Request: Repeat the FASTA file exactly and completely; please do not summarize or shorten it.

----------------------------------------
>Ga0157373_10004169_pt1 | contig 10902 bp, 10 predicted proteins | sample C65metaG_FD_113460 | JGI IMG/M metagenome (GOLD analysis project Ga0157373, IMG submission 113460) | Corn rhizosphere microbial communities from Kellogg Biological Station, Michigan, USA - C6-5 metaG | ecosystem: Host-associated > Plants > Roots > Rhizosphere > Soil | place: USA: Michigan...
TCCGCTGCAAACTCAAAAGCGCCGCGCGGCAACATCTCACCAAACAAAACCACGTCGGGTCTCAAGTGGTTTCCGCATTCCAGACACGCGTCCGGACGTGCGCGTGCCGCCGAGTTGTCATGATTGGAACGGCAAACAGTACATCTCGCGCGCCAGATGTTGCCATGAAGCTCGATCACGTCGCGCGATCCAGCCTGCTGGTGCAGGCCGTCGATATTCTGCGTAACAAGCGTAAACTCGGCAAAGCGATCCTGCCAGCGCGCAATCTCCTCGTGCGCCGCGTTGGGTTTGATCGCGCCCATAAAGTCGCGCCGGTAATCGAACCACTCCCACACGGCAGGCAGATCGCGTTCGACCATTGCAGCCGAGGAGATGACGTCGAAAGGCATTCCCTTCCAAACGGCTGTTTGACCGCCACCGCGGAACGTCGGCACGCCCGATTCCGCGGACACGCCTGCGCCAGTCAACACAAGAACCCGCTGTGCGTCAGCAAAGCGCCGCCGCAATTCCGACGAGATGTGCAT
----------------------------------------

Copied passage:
>Ga0157373_10004169_pt1 | contig 10902 bp, 10 predicted proteins | sample C65metaG_FD_113460 | JGI IMG/M metagenome (GOLD analysis project Ga0157373, IMG submission 113460) | Corn rhizosphere microbial communities from Kellogg Biological Station, Michigan, USA - C6-5 metaG | ecosystem: Host-associated > Plants > Roots > Rhizosphere > Soil | place: USA: Michigan...
TCCGCTGCAAACTCAAAAGCGCCGCGCGGCAACATCTCACCAAACAAAACCACGTCGGGTCTCAAGTGGTTTCCGCATTCCAGACACGCGTCCGGACGTGCGCGTGCCGCCGAGTTGTCATGATTGGAACGGCAAACAGTACATCTCGCGCGCCAGATGTTGCCATGAAGCTCGATCACGTCGCGCGATCCAGCCTGCTGGTGCAGGCCGTCGATATTCTGCGTAACAAGCGTAAACTCGGCAAAGCGATCCTGCCAGCGCGCAATCTCCTCGTGCGCCGCGTTGGGTTTGATCGCGCCCATAAAGTCGCGCCGGTAATCGAACCACTCCCACACGGCAGGCAGATCGCGTTCGACCATTGCAGCCGAGGAGATGACGTCGAAAGGCATTCCCTTCCAAACGGCTGTTTGACCGCCACCGCGGAACGTCGGCACGCCCGATTCCGCGGACACGCCTGCGCCAGTCAACACAAGAACCCGCTGTGCGTCAGCAAAGCGCCGCCGCAATTCCGACGAGATGTGCAT